• Make sure the text in your links is easy to understand and describes what you are linking to rather than using generic terms such as “Click Here”.
  • If your links are set to open in a new tab, be sure to notify the user
  • Buttons, menu items, drop-down menus, and navigation should be accessible via keyboard and mouse
  • Ensure each page includes skip links at the top so your visitors can jump to main content as soon as the page loads
  • Checkout forms have to be proper labels that simply explain what the field is for. You’ll additionally need to make sure that the field on your checkout form gives visitors with warning and confirmation messages.
  • Avoid using music or videos that play automatically when a user lands on your website. Content such as videos and audio tracks should have clearly visible controls for play, pause, and stop buttons. This type of content should also have transcripts included as well as closed captioning and sign language whenever possible.
  • Buttons that trigger downloads such a PDF receipt for the purchase an invoice or similar should have descriptions that tell visitors what will happen once they click the button.
  • Talk to your developer and ask him to use WAI-ARIA roles to provide meaning for HTML elements like accordions and tabs, their functions, and states; as well as adding tabindex to elements such as and that don’t usually receive focus.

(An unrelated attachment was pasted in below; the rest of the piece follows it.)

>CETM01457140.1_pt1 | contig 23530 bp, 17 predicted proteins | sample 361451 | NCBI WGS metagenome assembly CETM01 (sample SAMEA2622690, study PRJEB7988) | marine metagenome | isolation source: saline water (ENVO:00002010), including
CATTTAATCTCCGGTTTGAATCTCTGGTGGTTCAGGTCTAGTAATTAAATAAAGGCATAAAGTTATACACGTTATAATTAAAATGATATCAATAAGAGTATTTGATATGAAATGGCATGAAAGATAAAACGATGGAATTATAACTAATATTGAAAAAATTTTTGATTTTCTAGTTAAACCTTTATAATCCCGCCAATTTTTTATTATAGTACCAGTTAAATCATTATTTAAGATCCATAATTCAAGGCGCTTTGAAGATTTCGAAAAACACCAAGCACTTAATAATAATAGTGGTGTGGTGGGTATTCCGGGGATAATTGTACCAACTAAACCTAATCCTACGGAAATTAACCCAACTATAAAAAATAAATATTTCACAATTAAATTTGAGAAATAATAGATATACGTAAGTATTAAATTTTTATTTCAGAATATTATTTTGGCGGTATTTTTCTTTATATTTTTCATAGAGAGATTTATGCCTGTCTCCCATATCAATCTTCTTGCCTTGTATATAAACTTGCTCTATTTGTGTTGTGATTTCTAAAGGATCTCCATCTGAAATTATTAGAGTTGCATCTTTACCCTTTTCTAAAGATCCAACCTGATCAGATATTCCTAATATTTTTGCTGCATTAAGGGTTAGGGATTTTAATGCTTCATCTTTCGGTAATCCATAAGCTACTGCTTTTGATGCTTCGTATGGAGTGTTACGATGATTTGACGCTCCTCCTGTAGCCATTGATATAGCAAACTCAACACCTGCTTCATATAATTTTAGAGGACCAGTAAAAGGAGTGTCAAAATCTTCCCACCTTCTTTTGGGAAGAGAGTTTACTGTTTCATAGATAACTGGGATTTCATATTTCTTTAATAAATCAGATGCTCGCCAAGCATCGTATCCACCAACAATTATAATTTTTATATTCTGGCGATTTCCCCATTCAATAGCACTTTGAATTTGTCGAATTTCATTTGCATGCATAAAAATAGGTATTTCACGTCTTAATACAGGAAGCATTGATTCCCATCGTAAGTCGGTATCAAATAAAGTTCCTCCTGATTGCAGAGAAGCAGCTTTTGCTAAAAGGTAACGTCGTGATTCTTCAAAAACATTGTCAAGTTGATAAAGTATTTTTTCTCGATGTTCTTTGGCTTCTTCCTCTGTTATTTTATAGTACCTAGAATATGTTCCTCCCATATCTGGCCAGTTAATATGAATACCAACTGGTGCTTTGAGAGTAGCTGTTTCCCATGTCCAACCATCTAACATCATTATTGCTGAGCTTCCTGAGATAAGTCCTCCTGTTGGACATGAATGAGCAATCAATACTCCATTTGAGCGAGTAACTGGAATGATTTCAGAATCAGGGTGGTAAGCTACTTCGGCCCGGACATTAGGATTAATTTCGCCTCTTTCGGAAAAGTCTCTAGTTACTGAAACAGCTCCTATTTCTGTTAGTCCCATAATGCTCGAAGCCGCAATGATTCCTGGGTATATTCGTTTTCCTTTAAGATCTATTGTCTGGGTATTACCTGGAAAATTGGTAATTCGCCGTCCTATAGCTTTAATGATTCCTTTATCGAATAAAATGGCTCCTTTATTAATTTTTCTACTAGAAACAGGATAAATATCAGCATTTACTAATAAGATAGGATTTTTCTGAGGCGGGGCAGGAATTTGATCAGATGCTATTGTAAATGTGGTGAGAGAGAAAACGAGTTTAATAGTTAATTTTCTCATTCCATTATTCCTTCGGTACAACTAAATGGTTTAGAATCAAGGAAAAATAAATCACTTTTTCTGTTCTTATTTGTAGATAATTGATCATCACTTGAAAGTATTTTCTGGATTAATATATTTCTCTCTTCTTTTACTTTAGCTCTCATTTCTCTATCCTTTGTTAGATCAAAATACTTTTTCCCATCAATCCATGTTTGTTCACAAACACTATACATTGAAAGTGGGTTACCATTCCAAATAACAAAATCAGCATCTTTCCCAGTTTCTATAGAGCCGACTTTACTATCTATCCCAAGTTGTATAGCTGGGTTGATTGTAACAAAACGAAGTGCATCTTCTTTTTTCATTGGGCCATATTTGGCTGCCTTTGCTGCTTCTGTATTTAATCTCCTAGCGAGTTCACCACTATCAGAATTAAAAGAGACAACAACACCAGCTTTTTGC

• Consider using a plugin to fix common accessibility issues such as providing keyboard focus, preventing links from opening in other windows, and more.

Benefits of an accessible Builderfly store

The Builderfly helps Builderfly merchants develop their business with confidence. Where Builderfly’s ecommerce expertise helps businesses grow and thrive, We ensure those online businesses are accessible to everyone, including people with disabilities. Together, our goal is to create a better online experience for all users.

  • Reduced risk
    • Organizations that actively pursue accessibility excellence are better positioned to address claims and avoid costly complaints about accessibility issues.
  • Increased revenue
    • People with disabilities make up almost 20% of the US population– a significant share of the market. By hosting an inaccessible website, you exclude a huge group of shoppers from buying your products.
  • Great customer experience
    • Accessibility and universal design practices benefit your entire user base, not just people with disabilities. An accessible ecommerce store creates an excellent user experience for all your customers.
  • Increased brand loyalty
    • People with disabilities often abandon companies because their websites and apps are inaccessible. Strengthen the brand loyalty you have with your customers by upholding an accessible shopping experience.

Final Thoughts

Making your online store accessible enables you not only to contribute to making the whole web accessible to everybody however it also helps you improve your customer experience, SEO, and drive more organic traffic to your site. Use the tips in this article to improve the accessibility of your online store.